Another quality night of musical entertainment and more, courtesy of the Liverpool Acoustic organisation.

Visibly nervous in front of a full room, support artist Corrie Shelley still had the confidence to open with a Tory bashing a capella number and drew the applause that both delivery and content deserved. This was followed by a fragile and haunting song ‘Ghost Light’ telling of the theatrical traditions of empty theatres, a sad and all too frequent feature of our cultural landscape. Both set the tone and standard for a short but well received set, where memories of industrial injury and a cautionary tale of ill-advised marriage were introduced with poignant humour. Corrie’s interest in local history and mining – reflected in a forthcoming album in the New Year – was expressed, not just in the lyrical content of her set, but also in her surprising, innovative and possibly unique use of a pair of clogs and a metal snap tin (lunch box) as a percussive instrument, accompanying the otherwise unaccompanied telling of the story of a pit-pony’s life. Her final song introduced us to some Lanky dialect to reflect the subject matter of a miner turned Rag and Bone Man.

While the main event introduced two men for whom the word ‘bonhomie’ could have been invented, a quick word is necessary for the presence of Julia Porter – sometimes a catalyst for the humour, occasionally perhaps more cattylyst, but quick to point out that she hadn’t been mentioned in the introduction.

To describe the team as the folk equivalent of total football would not be risking a penalty, they are capable of being adventurous up front, creative in midfield, and as you would expect with Mr Pegg playing the low notes, solid at the back. But it isn’t just the music, as it is seamlessly mixed with the banter, to the extent that one can make you forget about the quality of the other, with all 3 capable of giving as good as they get.

In the first part of the set, the songs resonate with gentle humour and the between song banter works its way into the songs itself, so much so that, for a gentleman of advancing years, one is stuck between a quick visit between or during songs. Despite the gentle and apparently effortless wordplay and humour, there is opportunity for musical fun as well, as the ragging turns to ragtime and Peggy’s smile gets impossibly broader.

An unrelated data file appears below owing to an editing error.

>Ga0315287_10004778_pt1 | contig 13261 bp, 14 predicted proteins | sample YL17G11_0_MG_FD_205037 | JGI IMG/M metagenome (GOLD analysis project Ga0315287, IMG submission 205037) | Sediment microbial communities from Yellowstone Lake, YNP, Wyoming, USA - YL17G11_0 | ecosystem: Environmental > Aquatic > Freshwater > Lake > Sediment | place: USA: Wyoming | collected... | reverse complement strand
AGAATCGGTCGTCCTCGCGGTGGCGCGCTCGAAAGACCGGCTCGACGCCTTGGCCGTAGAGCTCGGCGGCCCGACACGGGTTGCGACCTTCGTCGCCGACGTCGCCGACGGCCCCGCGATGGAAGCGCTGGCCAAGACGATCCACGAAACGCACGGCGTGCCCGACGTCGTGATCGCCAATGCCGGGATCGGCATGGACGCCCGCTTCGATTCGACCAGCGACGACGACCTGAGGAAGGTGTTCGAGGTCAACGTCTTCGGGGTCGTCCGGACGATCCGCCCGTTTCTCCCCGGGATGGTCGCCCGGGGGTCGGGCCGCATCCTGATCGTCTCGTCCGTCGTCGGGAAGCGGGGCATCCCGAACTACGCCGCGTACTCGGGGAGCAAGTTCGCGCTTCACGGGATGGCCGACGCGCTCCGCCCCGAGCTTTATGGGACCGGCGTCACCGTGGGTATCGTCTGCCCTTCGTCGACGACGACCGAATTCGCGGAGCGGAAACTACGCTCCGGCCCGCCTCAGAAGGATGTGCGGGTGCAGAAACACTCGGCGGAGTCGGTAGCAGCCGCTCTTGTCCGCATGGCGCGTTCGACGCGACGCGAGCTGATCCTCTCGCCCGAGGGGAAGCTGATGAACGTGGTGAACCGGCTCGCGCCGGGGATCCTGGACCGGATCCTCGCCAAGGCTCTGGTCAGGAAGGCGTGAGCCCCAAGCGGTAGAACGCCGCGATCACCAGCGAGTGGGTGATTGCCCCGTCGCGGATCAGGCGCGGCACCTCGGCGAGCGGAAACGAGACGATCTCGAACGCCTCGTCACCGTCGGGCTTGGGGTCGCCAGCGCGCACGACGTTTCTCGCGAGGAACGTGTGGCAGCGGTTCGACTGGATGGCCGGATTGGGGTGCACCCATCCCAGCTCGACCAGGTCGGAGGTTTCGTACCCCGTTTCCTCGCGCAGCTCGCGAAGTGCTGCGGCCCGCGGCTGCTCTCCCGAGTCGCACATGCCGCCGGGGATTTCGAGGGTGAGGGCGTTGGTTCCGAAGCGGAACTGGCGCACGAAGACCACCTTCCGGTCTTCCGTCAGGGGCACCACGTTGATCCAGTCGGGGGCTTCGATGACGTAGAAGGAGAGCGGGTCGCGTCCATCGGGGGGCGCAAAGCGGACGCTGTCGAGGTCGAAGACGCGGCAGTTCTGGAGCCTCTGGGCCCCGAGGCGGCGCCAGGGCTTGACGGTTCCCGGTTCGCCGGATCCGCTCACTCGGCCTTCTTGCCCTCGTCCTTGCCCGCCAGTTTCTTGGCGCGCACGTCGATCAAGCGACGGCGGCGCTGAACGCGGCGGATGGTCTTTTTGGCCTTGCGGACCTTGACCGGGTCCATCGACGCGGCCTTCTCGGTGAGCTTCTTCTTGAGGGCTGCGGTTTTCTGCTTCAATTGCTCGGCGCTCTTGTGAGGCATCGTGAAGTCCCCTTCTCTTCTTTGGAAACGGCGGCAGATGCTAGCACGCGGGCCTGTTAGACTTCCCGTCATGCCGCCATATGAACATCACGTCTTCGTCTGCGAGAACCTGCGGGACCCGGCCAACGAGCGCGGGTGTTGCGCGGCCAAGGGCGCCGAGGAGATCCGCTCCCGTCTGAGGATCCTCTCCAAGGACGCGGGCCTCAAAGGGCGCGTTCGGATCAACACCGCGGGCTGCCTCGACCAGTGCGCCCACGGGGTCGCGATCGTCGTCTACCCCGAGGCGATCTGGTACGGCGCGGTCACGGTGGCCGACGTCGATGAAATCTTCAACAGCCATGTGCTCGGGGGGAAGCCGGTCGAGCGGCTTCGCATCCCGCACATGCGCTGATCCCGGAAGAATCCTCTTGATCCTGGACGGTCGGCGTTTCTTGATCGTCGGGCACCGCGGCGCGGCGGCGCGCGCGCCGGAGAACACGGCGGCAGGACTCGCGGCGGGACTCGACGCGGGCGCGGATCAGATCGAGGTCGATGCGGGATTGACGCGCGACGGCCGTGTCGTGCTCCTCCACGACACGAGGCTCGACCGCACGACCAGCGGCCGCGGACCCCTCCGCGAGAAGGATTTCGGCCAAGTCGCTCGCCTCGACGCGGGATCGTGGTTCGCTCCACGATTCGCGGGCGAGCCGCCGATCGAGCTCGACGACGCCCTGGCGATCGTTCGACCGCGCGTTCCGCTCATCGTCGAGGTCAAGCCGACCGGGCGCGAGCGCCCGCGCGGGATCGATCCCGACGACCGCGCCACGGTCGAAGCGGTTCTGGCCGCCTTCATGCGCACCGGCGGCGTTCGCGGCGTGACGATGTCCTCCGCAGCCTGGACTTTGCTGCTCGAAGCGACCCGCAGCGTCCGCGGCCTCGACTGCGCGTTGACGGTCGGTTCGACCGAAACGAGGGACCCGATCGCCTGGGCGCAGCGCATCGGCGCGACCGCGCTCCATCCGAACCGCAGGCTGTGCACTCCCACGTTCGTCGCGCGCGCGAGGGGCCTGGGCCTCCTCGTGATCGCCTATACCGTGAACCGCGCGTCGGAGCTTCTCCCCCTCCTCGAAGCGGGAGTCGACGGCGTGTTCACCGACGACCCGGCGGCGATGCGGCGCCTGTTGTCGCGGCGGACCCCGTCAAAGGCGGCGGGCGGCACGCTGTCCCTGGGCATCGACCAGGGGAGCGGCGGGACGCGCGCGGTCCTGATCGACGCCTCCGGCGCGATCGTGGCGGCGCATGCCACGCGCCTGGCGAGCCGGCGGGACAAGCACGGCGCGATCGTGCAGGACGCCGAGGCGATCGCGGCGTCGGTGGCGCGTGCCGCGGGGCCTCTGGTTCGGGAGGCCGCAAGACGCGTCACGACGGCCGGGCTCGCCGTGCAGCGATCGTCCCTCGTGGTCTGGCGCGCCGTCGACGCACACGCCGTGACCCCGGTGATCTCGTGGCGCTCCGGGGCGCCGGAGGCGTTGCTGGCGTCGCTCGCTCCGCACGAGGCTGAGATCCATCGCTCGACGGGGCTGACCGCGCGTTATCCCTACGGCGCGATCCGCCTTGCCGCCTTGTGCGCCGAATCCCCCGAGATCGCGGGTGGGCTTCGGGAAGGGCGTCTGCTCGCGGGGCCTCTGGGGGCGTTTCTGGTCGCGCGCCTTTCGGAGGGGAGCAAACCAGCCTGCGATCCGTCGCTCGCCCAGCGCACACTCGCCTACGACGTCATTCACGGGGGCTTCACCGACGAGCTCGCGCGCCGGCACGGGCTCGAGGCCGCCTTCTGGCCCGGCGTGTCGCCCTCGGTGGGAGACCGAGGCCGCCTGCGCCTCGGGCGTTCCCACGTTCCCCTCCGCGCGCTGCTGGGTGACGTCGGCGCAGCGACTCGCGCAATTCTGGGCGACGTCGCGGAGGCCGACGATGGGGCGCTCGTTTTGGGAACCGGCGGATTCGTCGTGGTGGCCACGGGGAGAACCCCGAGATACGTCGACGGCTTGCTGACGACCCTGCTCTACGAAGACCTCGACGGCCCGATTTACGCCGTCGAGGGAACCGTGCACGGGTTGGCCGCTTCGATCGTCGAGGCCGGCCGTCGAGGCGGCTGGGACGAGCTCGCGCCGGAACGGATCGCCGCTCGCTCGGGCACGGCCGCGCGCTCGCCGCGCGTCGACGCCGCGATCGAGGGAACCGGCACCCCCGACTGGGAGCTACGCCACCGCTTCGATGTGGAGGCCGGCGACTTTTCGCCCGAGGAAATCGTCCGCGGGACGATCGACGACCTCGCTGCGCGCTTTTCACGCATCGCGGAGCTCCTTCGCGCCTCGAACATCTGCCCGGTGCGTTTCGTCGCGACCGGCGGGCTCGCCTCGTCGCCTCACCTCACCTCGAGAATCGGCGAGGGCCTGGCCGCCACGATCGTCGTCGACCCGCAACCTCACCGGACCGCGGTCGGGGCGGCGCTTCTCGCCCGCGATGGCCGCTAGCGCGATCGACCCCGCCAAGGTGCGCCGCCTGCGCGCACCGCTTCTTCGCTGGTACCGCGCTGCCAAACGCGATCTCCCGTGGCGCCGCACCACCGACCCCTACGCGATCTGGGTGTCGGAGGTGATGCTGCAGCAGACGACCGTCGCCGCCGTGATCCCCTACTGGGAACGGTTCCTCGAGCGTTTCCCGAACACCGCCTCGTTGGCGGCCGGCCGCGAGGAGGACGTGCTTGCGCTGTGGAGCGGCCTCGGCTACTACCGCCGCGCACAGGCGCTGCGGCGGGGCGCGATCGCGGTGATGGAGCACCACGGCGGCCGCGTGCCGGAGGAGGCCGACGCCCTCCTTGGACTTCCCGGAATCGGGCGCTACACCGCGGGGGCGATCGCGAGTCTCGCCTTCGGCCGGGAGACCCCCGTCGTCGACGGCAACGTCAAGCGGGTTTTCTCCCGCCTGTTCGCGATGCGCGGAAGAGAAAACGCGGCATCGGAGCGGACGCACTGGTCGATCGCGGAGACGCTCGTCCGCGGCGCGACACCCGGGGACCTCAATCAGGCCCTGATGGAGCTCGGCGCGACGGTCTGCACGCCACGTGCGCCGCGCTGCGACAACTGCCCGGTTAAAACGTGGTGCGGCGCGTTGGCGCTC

As the evening progresses, there is room for introspection, insight and pathos, with consideration of a Belfast upbringing, religious intolerance, family dynamics and the enigmatic but seemingly ever-present Sister Mary Joseph. As might be expected, the inevitable conclusion of this is a Manfred Mann medley, as we are working up to a reminder that Tuesday Night is Always Karaoke.

Still time for a communal version of ‘Walking On Sunday’ with the reappearance of Ms Shelley for a verse and the introduction of Mac Rawlins (who has previous with AJ for this sort of thing) to take another.

A terrific night, where the chemistry between the players is as much a part of the evening as the music – though it has to be said that each of the billed performers are well worth consideration when they go their separate ways to their other projects, AJ solo is a good time guaranteed, and that Fairport Convention can still put out a tune or two. Having admitted from the stage that they had partied until 3 in the morning the night before, there was still time to meet and greet many of the audience as the old friends that many no doubt were. Last seen exiting the venue clutching a bottle of Irish whisky and heading for the hotel, extra time would probably prove interesting!

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